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bridge toll plaza. getting word of an injury crash. it is actually right before you get to the incline involving a car, and another motorcycle driver. and according to some numbers at the kcbs phone force a minor accident behind the accident but as you can see behind the pay gates it is jammed solid to the macarthur maze. and southbound 680, an accident blocking one lane and jammed solid from the 24 interchange. and you can see it is starting to get slow in those northbound lanes of 101 across the golden gate bridge. and also fog is really an issue. >> spooky. >> the fog looks very spooky out there right now. along the coastline. and very thick layer down to the surface and you know what, overall, fairly thin and a few hundred feet thick and burn off and leaving a lot of sunshine and taking a lot of time to do that and 70s in the afternoon and upper 70s showing up in some of the valleys and you will see 70 degrees in oakland and some sunshine there and about 63 degrees cooler in pacifica. and looks like the next couple of day warmer temperatures with an offshore wind and chance of rain on thursday.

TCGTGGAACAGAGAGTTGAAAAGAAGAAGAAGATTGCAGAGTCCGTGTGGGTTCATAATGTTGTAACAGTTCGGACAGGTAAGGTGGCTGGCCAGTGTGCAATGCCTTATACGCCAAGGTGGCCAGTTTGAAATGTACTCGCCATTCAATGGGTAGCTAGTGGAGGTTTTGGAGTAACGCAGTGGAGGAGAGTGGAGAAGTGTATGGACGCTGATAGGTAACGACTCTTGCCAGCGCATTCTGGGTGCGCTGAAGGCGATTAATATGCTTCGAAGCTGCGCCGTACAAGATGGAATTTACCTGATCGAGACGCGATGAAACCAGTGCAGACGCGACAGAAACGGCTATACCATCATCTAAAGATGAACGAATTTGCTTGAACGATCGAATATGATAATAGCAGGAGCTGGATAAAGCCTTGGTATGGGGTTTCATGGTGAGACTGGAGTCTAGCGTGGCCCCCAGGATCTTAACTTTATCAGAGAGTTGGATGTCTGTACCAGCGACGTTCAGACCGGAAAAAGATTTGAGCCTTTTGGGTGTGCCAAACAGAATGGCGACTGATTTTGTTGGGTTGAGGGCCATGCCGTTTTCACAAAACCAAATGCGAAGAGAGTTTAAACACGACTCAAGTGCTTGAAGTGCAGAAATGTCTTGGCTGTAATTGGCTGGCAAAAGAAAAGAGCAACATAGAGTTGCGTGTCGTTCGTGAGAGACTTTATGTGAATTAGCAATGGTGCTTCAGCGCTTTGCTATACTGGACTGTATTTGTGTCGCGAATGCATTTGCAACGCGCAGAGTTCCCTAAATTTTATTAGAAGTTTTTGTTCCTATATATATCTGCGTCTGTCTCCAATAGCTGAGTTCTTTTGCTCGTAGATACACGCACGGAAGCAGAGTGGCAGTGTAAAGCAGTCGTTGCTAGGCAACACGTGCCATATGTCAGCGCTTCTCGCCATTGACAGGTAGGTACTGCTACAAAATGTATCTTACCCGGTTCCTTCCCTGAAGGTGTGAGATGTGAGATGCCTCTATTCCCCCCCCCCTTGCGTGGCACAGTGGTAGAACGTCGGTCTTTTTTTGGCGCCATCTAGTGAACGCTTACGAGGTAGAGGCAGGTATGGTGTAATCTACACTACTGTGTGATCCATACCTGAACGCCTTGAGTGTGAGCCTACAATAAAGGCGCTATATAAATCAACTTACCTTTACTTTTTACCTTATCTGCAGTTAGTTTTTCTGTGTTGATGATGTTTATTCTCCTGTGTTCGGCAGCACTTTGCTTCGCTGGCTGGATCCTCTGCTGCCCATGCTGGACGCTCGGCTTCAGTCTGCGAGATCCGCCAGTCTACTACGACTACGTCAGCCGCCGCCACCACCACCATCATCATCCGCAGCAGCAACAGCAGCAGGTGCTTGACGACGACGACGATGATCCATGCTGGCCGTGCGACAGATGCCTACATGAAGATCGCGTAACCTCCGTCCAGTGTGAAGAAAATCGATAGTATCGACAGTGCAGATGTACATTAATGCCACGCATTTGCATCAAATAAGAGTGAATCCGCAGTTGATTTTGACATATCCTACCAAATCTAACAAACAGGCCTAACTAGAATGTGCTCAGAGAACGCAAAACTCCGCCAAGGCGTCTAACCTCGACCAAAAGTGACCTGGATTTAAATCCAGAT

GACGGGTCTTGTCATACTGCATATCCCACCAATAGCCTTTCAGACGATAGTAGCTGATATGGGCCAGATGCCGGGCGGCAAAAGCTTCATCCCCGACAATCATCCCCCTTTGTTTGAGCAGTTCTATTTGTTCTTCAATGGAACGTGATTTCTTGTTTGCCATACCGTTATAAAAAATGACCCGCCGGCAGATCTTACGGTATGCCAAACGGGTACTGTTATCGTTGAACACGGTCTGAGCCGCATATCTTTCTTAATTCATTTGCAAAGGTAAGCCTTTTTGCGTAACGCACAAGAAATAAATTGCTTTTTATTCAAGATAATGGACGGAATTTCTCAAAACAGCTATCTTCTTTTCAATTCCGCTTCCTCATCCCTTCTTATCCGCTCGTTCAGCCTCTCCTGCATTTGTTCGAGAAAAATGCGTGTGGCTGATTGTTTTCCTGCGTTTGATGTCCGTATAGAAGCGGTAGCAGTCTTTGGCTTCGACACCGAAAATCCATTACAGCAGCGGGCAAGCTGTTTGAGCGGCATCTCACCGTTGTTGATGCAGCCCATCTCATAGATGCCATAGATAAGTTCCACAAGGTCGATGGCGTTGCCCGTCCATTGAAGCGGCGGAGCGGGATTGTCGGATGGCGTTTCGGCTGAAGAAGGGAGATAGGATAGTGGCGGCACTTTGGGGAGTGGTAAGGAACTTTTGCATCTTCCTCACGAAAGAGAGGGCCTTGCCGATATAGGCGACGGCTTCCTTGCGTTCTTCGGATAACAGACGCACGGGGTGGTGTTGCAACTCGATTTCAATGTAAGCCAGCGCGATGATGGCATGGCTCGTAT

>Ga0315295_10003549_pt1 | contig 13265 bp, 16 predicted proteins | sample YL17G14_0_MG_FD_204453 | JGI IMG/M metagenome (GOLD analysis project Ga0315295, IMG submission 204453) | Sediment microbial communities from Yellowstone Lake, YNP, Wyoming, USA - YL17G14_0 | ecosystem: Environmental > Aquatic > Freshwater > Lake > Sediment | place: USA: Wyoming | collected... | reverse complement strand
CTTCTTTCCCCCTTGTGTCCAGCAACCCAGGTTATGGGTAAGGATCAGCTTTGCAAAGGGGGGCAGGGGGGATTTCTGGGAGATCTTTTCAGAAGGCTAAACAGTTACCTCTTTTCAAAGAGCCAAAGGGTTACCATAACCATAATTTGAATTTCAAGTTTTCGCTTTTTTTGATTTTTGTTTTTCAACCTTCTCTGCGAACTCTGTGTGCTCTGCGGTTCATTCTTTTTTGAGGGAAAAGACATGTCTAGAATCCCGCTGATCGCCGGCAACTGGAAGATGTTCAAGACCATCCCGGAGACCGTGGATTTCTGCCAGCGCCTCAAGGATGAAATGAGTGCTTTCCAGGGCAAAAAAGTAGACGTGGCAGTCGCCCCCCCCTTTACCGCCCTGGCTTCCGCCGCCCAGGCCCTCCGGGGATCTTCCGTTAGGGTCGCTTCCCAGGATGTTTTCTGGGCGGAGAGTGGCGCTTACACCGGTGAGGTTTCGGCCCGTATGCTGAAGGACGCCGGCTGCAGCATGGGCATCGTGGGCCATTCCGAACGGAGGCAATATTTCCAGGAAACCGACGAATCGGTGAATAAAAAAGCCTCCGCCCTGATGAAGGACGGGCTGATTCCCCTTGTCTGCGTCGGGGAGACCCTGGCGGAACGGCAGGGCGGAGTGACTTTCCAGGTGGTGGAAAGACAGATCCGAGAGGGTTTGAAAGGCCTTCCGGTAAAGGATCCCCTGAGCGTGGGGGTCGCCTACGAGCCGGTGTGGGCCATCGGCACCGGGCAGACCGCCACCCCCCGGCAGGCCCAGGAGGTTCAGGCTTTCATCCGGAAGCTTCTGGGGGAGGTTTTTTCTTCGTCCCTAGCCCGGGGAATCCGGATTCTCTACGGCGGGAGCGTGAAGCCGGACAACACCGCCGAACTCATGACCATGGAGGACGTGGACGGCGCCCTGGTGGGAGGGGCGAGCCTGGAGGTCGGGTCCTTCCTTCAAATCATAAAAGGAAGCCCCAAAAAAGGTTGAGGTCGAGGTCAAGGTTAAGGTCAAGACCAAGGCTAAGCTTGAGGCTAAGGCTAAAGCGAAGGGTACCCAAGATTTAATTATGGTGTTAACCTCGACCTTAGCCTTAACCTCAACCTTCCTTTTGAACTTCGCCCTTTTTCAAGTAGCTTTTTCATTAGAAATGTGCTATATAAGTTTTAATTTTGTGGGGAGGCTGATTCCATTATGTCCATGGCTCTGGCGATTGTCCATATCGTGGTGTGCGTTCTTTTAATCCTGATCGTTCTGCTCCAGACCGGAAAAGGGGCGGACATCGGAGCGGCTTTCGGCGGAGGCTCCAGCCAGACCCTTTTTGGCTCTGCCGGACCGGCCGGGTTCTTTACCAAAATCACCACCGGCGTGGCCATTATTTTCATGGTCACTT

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oh i'll borrow hailey's. you're downloading movies. fast! from here? where is her cord?! we switched to at&t high ernet and got wireless access. no more cords. wireless, okay honestly, can i just get a cord, please? dad, the cord's invisible. [ female announcer ] call at&t today to get high speed internet for just $14.95 a month for 12 months with a 1-year price guarantee. it's the fastest internet for the price. oooh. videos online? here? how much is that? nothing. at&t high speed internet at home includes access here. our invisible cord is really long, dad. oooh. [ female announcer ] get access to the entire national at&t wi-fi hot spot network for no extra charge. so call today to get high speed internet for just $14.95 a month for 12 months with a 1-year price guarantee. aren't you glad we switched to at&t? yes...but i want my own invisible cord. you already have one. oh. ♪ ♪